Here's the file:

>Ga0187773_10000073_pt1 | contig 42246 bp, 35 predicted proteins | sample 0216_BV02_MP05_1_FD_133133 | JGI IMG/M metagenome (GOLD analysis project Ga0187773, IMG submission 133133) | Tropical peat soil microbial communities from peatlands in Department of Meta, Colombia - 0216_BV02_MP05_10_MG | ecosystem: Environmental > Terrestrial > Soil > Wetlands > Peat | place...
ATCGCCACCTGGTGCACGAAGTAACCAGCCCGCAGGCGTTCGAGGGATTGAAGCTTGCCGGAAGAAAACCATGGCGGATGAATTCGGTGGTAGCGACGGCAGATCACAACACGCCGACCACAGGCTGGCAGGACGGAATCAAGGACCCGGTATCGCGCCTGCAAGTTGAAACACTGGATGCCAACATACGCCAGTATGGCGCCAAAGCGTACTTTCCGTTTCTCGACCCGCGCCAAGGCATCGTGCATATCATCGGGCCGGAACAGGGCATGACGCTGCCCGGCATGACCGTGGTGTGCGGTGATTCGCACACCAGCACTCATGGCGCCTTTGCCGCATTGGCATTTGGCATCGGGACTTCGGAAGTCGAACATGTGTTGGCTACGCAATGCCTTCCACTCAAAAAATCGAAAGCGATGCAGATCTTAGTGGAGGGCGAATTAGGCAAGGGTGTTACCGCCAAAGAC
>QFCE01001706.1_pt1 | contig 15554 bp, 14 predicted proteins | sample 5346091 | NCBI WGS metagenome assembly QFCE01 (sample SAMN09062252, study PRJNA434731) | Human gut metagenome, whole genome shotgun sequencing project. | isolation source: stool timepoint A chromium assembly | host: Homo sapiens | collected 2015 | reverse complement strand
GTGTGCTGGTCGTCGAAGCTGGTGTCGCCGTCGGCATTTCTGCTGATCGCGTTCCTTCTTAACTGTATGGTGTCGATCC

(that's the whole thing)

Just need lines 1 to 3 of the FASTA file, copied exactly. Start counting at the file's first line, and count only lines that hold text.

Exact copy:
>Ga0187773_10000073_pt1 | contig 42246 bp, 35 predicted proteins | sample 0216_BV02_MP05_1_FD_133133 | JGI IMG/M metagenome (GOLD analysis project Ga0187773, IMG submission 133133) | Tropical peat soil microbial communities from peatlands in Department of Meta, Colombia - 0216_BV02_MP05_10_MG | ecosystem: Environmental > Terrestrial > Soil > Wetlands > Peat | place...
ATCGCCACCTGGTGCACGAAGTAACCAGCCCGCAGGCGTTCGAGGGATTGAAGCTTGCCGGAAGAAAACCATGGCGGATGAATTCGGTGGTAGCGACGGCAGATCACAACACGCCGACCACAGGCTGGCAGGACGGAATCAAGGACCCGGTATCGCGCCTGCAAGTTGAAACACTGGATGCCAACATACGCCAGTATGGCGCCAAAGCGTACTTTCCGTTTCTCGACCCGCGCCAAGGCATCGTGCATATCATCGGGCCGGAACAGGGCATGACGCTGCCCGGCATGACCGTGGTGTGCGGTGATTCGCACACCAGCACTCATGGCGCCTTTGCCGCATTGGCATTTGGCATCGGGACTTCGGAAGTCGAACATGTGTTGGCTACGCAATGCCTTCCACTCAAAAAATCGAAAGCGATGCAGATCTTAGTGGAGGGCGAATTAGGCAAGGGTGTTACCGCCAAAGAC
>QFCE01001706.1_pt1 | contig 15554 bp, 14 predicted proteins | sample 5346091 | NCBI WGS metagenome assembly QFCE01 (sample SAMN09062252, study PRJNA434731) | Human gut metagenome, whole genome shotgun sequencing project. | isolation source: stool timepoint A chromium assembly | host: Homo sapiens | collected 2015 | reverse complement strand